You search out my path and my lying down, And are acquainted with all my ways.
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You don't need to be a Klingon to be alarmed by the cry "you're surrounded!" Of course, at such a time a warrior WILL prepare for a siege and a noble, last stand.
But the words CAN be good news - for to be surrounded - by your own support troops, or by one's own sturdy fortress is GOOD thing, a cause for hope, and not fear. And that is what the psalmist brings us in this verse, the third of Psalm 139.
This verse continues the explorations of how God watches over and knows all about us. It begins with the declaration that "you search out my path and my lying down."
You'll note that I didn't translate "search" into Klingon. Not because there isn't a word (it's "nej") but because "search" is not common in the WEB translation (when I wrote my simple re-lexifying translator I only did words that were used 100 times or more). I may add it soon - but it's worth noting here, because there are more ways to translate word here, the Hebrew zarah. The KJV uses words like cast away, compass, disperse, fan, scatter (away), spread, strew, and winnow. That translation uses the term "compass" as in en-compass, or surround, which is what prompted me to consider the plight of being surrounded.
Thou compassest my path and my lying down, and art acquainted with all my ways.
Considering zarah, I find of interest the meaning "to winnow" - to separate the good from the bad. God, we hear, does just that. Whether still or in motion, he searches us out, he surrounds us, and draws forth - just as the farmer does with grain - the good from the useless.
Reflecting on the notion of "being surrounded," the 19th century preacher Spurgeon gives us some interesting reflections. Quoting Matthew Pool he notes:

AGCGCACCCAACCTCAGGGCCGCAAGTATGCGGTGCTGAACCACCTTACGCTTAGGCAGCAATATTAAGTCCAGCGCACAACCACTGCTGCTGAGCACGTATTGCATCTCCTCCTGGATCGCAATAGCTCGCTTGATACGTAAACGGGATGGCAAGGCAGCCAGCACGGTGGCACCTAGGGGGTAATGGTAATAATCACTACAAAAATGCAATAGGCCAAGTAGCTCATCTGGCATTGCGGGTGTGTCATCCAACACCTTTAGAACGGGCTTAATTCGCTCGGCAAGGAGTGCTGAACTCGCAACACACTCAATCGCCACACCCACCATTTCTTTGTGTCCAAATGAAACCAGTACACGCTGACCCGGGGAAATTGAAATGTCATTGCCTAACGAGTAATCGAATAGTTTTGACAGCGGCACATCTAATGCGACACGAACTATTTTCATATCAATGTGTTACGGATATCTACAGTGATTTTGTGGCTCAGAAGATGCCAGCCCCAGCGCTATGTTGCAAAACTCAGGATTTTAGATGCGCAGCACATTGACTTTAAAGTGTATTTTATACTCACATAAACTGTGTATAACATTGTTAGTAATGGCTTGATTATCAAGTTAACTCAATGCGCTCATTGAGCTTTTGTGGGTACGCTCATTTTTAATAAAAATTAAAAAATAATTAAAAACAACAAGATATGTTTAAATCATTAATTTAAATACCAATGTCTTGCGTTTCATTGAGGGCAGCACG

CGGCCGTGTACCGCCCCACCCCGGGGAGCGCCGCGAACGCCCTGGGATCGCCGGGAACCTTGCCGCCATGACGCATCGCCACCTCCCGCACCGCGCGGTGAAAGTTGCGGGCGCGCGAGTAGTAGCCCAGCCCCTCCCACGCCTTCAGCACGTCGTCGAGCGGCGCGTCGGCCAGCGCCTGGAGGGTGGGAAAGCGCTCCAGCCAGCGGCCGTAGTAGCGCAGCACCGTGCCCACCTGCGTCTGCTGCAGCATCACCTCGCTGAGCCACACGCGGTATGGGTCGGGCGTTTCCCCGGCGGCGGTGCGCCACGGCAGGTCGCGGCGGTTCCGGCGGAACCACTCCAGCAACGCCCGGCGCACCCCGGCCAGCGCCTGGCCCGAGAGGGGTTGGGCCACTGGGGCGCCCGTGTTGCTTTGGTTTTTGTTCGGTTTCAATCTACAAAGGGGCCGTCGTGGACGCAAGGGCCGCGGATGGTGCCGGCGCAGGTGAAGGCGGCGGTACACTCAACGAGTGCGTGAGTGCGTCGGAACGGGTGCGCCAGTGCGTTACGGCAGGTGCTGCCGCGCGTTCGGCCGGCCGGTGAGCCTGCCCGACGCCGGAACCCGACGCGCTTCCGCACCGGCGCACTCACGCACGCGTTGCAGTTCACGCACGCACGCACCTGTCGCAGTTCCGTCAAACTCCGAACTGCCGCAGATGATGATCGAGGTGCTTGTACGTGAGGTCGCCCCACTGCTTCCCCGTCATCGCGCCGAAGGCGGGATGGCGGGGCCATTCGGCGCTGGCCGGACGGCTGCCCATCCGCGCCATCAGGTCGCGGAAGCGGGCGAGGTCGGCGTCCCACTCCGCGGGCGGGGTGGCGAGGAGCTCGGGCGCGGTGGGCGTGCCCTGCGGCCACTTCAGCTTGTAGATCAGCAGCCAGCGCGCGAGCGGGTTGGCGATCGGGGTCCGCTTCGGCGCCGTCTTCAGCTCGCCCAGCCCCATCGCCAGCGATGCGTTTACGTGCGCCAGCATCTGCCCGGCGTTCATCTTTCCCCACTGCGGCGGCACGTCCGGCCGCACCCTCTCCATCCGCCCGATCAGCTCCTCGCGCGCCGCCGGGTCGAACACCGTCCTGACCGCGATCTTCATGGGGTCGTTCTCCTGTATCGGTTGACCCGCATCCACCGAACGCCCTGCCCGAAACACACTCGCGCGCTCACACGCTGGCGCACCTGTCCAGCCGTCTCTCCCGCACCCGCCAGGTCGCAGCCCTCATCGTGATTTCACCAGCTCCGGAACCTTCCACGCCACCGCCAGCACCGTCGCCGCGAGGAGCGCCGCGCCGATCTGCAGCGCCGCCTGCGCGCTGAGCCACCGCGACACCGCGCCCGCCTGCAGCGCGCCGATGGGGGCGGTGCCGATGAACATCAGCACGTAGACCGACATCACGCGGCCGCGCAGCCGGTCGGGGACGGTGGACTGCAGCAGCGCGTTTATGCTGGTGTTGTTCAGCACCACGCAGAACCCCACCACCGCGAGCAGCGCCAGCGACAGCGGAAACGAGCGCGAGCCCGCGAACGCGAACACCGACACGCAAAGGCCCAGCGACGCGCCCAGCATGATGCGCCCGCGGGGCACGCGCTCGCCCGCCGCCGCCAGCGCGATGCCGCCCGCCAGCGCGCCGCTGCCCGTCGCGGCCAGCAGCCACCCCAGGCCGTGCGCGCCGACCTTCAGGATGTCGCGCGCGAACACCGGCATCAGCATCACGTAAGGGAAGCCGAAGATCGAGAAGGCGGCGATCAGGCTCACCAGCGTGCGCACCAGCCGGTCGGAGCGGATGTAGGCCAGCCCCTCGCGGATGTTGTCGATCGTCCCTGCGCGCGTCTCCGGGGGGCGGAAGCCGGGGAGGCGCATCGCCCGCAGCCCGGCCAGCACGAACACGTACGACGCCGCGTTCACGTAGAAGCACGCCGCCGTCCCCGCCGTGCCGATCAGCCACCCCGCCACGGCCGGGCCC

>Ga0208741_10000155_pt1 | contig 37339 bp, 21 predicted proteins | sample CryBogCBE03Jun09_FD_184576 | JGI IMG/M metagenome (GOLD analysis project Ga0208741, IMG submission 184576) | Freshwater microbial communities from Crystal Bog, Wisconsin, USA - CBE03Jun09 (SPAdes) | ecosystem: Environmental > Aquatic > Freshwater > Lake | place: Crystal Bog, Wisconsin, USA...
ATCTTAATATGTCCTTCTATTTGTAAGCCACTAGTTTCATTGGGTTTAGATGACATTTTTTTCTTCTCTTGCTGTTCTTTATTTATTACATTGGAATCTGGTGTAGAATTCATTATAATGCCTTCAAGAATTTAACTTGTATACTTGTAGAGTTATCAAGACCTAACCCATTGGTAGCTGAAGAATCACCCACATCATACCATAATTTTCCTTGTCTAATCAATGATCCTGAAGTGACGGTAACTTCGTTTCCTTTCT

Thou compassest my path. This is a metaphor either from huntsmen watching all the motions and lurking places of wild beasts, that they may catch them; or from soldiers besieging their enemies in a city, and setting round about them. --Matthew Pool.This does not precede an attack, but a care that purifies us, as Spurgeon notes elsewhere:
I am shut up within the wall of thy being; I am encircled within the bounds of thy knowledge. Waking or sleeping I am still observed of thee. I may leave thy path, but you never leave mine. I may sleep and forget thee, but thou dost never slumber, nor fall into oblivion concerning thy creature. The original (Hebrew zarah) signifies not only surrounding, but winnowing and sifting. The Lord judges our active life and our quiet life; he discriminates our action and our repose, and marks that in them which is good and also that which is evil. There is chaff in all our wheat, and the Lord divides them with unerring precision.
For many Christians, this season, the season of Lent is a time to search, and seek for God. A time to reflect and find reconciliation. What a gift to know that we do not face such a time in isolation - We are Surrounded!
Surrounded by watchful care,
Surrounded by a discerning God,
Surrounded by love.